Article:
Potentiometer symbol

The file naming applies to the fzp files as well. That is the part file name, and needs to stay unique on disk (within the folder), across all families, versions, variants. So for consistency, it should follow much the same format, so that (for example) tht and smd versions of a part are easy to tell apart. Or variants with different colours, voltages, temperatures, or whatever. The fzp file name needs to be as unique as the property names it contains. Using something like “description_property1_property2_etc.fzp” should work. Where it makes sense, use the same field ordering as for the svg file.

From previous research, Fritzing does not seem to be case sensitive for either the names or values of the properties. I would like more consistency, but different capitalizations are treated the same.

That is my expectation as well.

I do not have the full history, but this seems to be used for a couple of reasons. First, if the family is not changed, then the obsolete part is going to be offered as an alternative in Inspector for ‘swapping’ parts. Second, using a consistent pattern for changing the family name makes it easier to match current and obsolete parts when researching the changes history.

This would only be needed for the obsolete files. The active (core) parts are all “current”. Adding the version number when moving to obsolete should work. It would be a good idea to have git do the rename, so that it (git) better tracks the history.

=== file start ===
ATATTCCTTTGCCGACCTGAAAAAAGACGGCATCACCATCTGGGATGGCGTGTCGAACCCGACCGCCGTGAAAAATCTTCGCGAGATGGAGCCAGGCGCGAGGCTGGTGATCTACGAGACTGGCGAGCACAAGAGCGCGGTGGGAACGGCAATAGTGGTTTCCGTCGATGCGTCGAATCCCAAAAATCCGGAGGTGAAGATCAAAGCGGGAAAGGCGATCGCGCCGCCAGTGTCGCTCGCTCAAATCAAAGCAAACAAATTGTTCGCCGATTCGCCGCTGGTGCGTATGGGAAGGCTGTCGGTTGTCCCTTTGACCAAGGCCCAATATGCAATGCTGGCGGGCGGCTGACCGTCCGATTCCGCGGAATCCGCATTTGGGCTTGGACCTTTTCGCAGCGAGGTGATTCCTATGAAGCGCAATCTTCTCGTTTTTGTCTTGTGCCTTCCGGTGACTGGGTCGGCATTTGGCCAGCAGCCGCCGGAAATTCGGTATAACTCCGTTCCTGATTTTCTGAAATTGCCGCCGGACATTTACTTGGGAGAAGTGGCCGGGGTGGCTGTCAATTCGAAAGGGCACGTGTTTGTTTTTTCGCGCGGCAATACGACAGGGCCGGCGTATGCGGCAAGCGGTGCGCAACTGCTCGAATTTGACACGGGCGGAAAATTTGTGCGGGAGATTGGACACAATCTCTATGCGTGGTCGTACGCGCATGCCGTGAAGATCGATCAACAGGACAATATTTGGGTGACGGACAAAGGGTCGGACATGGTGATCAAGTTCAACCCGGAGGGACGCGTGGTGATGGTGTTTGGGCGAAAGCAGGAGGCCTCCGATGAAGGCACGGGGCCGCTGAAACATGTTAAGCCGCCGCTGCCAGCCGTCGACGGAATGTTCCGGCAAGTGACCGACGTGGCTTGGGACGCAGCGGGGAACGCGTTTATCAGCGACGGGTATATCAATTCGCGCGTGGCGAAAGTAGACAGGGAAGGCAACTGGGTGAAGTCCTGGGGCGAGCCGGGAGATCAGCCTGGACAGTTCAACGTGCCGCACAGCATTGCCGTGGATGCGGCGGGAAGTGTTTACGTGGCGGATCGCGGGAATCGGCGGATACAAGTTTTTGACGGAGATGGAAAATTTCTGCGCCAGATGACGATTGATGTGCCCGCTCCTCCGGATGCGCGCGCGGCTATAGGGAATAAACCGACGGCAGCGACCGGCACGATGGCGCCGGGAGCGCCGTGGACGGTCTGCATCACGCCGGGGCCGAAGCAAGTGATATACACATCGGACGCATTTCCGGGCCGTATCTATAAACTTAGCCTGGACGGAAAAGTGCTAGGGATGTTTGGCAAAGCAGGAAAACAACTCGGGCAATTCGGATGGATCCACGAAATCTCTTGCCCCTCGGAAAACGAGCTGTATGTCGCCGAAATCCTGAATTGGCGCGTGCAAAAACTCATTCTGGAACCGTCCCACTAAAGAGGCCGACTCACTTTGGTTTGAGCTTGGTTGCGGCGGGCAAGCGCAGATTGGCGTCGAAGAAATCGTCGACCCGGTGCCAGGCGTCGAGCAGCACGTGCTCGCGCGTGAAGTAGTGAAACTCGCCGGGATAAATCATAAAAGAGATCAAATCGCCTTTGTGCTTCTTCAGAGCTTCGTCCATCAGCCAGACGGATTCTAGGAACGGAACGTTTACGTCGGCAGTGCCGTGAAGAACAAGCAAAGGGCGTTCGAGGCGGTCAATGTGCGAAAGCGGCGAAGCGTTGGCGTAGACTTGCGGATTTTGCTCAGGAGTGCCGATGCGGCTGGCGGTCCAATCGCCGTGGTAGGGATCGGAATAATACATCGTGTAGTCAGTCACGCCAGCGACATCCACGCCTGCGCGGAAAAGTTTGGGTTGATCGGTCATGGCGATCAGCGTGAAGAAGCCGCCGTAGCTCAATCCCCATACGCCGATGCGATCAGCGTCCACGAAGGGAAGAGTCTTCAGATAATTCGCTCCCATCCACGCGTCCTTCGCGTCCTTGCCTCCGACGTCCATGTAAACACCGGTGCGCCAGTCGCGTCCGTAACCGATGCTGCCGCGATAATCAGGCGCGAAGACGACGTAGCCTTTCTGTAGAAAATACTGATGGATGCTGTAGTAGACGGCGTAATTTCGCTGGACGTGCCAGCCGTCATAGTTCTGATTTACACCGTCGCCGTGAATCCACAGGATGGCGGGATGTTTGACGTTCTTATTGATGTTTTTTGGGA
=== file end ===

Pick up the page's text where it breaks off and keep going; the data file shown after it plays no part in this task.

My research says it is not (ever) a problem. From what I can tell, when Fritzing is started, it reads all of the part fzp files (active, obsolete, and user), and associates the module id with the file (full path). When it opens an fzz file, it uses the module id (not file name) stored in the sketch to determine both what the associated file name is, and where it is currently stored. That handles core, user, and obsolete parts all with one process. The name (or location) of the file is not used in the matching process at all.

The same goes for the view files. The svg file that gets used is whatever is specified in the fzp file that gets used based on the module id. That lookup (seems to have) a search order, but I am not clear on which file will be used if the same svg file name exists in both core and obsolete. Will it use the obsolete one (only) if the fzp is also obsolete? I expect that an obsolete part will use a core svg if the svg is not in obsolete, and (probably) a core fzp will use an obsolete svg, if none exist in core. It is just the obsolete fzp with both obsolete and core svg files that is unclear.

An obsolete part needs to contain a “replacedby” tag, which is what is used to tell the user that the part has been replaced, and which part to offer to replace it with. However many steps (update, save, reload cycles) it takes, that tag with the module id is that chain for updating to new(er) versions of a part. The file names have nothing to do with it. “replaced_by” (also) contains a module id, so again, it does not matter if that points to an active, or different obsolete part.